An official website of the United States government
The .gov means it’s official.
Federal government websites often end in .gov or .mil. Before sharing sensitive information, make sure you’re on a federal government site.
The site is secure.
The https:// ensures that you are connecting to the official website and that any information you provide is encrypted and transmitted securely.
Read the Agency's Strategic Plan
Read the Agency's Performance Plan and Report
Read the Agency's Other Documents Here
To provide the military forces needed to deter and win wars and to protect the security of our country and our allies.
The Department of Defense’s enduring mission is to provide combat-credible military forces needed to deter war and protect the security of our nation. The Department provides a lethal and effective Joint Force that, combined with our network of allies and partners, sustains American influence and advances shared security and prosperity.
DoD is the successor agency to the National Military Establishment and was established by the National Security Act Amendments of 1949 (Public Law No. 81-216), as an executive department of the United States Government with the Secretary of Defense as its head. The DoD mission depends on our military and civilian personnel and equipment being in the right place, at the right time, with the right capabilities, and in the right quantities to protect our national interests. The mission also depends on companies, universities, alliances, partnerships, and innovators, as well as the support we receive from the American people. This has never been more important as the United States confronts a more dangerous and competitive international security environment than we have seen in decades.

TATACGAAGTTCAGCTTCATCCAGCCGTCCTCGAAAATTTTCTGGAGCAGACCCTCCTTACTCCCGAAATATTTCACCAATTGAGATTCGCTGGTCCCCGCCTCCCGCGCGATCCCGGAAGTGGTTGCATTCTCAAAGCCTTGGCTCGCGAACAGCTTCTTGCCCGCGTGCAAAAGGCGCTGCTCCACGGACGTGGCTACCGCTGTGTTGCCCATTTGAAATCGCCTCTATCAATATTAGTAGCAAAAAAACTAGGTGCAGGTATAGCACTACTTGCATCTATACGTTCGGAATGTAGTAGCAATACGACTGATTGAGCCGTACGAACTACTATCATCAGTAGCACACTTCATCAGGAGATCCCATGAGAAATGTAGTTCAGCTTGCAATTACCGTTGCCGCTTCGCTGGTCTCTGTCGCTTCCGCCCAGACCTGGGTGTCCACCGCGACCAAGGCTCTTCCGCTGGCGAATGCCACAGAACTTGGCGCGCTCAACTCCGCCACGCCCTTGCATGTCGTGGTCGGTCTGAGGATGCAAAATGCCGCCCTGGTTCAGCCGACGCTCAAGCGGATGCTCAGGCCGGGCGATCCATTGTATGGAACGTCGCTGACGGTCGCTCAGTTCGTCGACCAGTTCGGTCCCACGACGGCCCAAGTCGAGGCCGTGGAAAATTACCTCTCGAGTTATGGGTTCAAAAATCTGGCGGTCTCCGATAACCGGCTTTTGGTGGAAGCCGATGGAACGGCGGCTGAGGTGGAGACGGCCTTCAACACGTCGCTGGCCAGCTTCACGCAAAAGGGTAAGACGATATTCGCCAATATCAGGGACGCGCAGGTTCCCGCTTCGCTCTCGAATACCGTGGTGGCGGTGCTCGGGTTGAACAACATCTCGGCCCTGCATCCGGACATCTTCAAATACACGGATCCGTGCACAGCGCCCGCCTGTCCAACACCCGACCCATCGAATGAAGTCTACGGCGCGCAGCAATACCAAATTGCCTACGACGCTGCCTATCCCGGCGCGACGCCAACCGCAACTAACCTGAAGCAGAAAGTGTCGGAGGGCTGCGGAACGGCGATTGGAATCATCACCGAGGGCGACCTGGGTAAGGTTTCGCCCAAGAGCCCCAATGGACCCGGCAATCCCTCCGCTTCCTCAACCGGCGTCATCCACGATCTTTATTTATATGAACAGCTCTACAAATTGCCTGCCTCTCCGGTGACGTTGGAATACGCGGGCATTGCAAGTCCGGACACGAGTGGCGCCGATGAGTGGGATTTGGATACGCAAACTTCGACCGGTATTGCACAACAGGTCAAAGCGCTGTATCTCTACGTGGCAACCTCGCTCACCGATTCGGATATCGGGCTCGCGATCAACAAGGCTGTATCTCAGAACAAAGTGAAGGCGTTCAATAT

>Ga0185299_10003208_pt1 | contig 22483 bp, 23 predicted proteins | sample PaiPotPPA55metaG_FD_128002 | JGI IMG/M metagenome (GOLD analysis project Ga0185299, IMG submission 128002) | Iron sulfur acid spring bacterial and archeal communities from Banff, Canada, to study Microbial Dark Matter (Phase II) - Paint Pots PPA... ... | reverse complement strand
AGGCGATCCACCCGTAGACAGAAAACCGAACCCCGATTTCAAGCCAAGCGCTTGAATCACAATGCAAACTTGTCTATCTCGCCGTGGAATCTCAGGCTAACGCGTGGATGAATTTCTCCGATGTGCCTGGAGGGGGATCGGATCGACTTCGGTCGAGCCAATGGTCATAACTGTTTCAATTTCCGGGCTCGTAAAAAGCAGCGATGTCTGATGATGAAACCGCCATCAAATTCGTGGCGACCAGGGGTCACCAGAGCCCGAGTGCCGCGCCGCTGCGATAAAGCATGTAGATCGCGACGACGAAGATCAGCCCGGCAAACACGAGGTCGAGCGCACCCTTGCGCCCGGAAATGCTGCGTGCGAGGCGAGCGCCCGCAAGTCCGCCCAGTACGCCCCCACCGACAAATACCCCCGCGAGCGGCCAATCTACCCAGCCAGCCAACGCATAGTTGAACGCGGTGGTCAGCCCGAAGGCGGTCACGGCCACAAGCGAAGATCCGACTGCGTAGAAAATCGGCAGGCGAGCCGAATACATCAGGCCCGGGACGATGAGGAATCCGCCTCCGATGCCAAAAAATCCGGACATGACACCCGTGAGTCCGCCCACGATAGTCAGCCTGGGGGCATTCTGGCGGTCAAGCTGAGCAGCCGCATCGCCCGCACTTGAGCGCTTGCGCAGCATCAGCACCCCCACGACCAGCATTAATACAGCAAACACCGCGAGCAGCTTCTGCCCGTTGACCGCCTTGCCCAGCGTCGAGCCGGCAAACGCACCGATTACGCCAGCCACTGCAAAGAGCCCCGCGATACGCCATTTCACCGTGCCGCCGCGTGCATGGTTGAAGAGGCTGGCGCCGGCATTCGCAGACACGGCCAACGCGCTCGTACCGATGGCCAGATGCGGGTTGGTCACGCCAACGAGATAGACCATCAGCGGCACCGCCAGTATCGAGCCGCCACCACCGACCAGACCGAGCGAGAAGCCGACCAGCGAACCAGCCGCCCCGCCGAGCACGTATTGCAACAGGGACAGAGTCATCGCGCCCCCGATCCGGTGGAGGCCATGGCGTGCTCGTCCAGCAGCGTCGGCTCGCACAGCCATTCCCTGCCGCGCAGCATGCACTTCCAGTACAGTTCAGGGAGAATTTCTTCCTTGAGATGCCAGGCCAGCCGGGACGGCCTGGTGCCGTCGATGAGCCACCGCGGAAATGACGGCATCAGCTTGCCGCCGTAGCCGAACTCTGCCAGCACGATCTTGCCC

The Department’s scope of responsibility includes overseeing, directing, and controlling the planning for and employment of global or theater-level military forces and the programs and operations essential to the defense mission.
DoD will maintain and use armed forces to: